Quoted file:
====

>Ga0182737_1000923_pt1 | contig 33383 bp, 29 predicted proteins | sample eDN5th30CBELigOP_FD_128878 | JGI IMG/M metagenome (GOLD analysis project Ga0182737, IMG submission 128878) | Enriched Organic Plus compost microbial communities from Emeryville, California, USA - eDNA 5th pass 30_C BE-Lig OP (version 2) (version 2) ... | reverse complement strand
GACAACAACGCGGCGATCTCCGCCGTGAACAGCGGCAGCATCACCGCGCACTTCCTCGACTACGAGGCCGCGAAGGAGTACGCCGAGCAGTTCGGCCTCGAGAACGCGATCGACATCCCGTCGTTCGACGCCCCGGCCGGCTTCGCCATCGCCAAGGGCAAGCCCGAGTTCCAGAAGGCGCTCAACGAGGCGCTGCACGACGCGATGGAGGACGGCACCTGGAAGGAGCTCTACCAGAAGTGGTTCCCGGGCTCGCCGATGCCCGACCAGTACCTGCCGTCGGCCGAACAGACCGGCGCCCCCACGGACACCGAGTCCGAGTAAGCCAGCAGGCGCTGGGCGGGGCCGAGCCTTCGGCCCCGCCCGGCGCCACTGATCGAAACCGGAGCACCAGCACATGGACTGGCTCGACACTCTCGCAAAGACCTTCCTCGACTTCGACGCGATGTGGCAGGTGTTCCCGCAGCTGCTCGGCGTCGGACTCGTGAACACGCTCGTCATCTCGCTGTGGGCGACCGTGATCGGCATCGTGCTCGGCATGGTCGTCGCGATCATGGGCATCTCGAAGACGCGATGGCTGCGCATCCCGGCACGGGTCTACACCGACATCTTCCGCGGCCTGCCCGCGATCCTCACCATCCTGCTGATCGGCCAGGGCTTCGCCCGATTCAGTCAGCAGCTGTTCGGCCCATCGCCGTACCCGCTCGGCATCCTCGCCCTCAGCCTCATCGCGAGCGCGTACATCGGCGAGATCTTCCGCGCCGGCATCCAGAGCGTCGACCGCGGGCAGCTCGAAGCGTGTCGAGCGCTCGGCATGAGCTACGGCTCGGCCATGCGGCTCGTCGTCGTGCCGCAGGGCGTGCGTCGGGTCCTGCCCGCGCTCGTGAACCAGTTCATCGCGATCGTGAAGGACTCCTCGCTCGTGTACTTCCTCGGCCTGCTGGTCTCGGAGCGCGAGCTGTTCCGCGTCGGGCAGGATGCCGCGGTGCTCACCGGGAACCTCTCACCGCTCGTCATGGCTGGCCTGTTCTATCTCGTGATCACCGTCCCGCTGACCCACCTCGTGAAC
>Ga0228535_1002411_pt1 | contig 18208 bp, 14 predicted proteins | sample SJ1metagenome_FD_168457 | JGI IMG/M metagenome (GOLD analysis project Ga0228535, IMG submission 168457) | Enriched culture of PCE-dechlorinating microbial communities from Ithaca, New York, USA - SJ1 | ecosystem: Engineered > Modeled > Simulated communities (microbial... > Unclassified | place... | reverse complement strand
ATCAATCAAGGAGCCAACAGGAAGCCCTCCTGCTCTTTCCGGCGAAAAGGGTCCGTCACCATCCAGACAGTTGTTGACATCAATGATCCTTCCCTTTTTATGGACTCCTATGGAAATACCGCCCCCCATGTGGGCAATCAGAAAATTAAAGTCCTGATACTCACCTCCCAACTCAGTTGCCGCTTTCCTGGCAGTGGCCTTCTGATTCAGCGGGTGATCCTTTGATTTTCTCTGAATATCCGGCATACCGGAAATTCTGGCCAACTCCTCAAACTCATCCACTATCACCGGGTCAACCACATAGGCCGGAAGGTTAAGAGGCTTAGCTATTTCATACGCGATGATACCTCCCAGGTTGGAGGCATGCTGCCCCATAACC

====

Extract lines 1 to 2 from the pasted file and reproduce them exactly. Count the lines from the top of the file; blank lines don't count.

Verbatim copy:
>Ga0182737_1000923_pt1 | contig 33383 bp, 29 predicted proteins | sample eDN5th30CBELigOP_FD_128878 | JGI IMG/M metagenome (GOLD analysis project Ga0182737, IMG submission 128878) | Enriched Organic Plus compost microbial communities from Emeryville, California, USA - eDNA 5th pass 30_C BE-Lig OP (version 2) (version 2) ... | reverse complement strand
GACAACAACGCGGCGATCTCCGCCGTGAACAGCGGCAGCATCACCGCGCACTTCCTCGACTACGAGGCCGCGAAGGAGTACGCCGAGCAGTTCGGCCTCGAGAACGCGATCGACATCCCGTCGTTCGACGCCCCGGCCGGCTTCGCCATCGCCAAGGGCAAGCCCGAGTTCCAGAAGGCGCTCAACGAGGCGCTGCACGACGCGATGGAGGACGGCACCTGGAAGGAGCTCTACCAGAAGTGGTTCCCGGGCTCGCCGATGCCCGACCAGTACCTGCCGTCGGCCGAACAGACCGGCGCCCCCACGGACACCGAGTCCGAGTAAGCCAGCAGGCGCTGGGCGGGGCCGAGCCTTCGGCCCCGCCCGGCGCCACTGATCGAAACCGGAGCACCAGCACATGGACTGGCTCGACACTCTCGCAAAGACCTTCCTCGACTTCGACGCGATGTGGCAGGTGTTCCCGCAGCTGCTCGGCGTCGGACTCGTGAACACGCTCGTCATCTCGCTGTGGGCGACCGTGATCGGCATCGTGCTCGGCATGGTCGTCGCGATCATGGGCATCTCGAAGACGCGATGGCTGCGCATCCCGGCACGGGTCTACACCGACATCTTCCGCGGCCTGCCCGCGATCCTCACCATCCTGCTGATCGGCCAGGGCTTCGCCCGATTCAGTCAGCAGCTGTTCGGCCCATCGCCGTACCCGCTCGGCATCCTCGCCCTCAGCCTCATCGCGAGCGCGTACATCGGCGAGATCTTCCGCGCCGGCATCCAGAGCGTCGACCGCGGGCAGCTCGAAGCGTGTCGAGCGCTCGGCATGAGCTACGGCTCGGCCATGCGGCTCGTCGTCGTGCCGCAGGGCGTGCGTCGGGTCCTGCCCGCGCTCGTGAACCAGTTCATCGCGATCGTGAAGGACTCCTCGCTCGTGTACTTCCTCGGCCTGCTGGTCTCGGAGCGCGAGCTGTTCCGCGTCGGGCAGGATGCCGCGGTGCTCACCGGGAACCTCTCACCGCTCGTCATGGCTGGCCTGTTCTATCTCGTGATCACCGTCCCGCTGACCCACCTCGTGAAC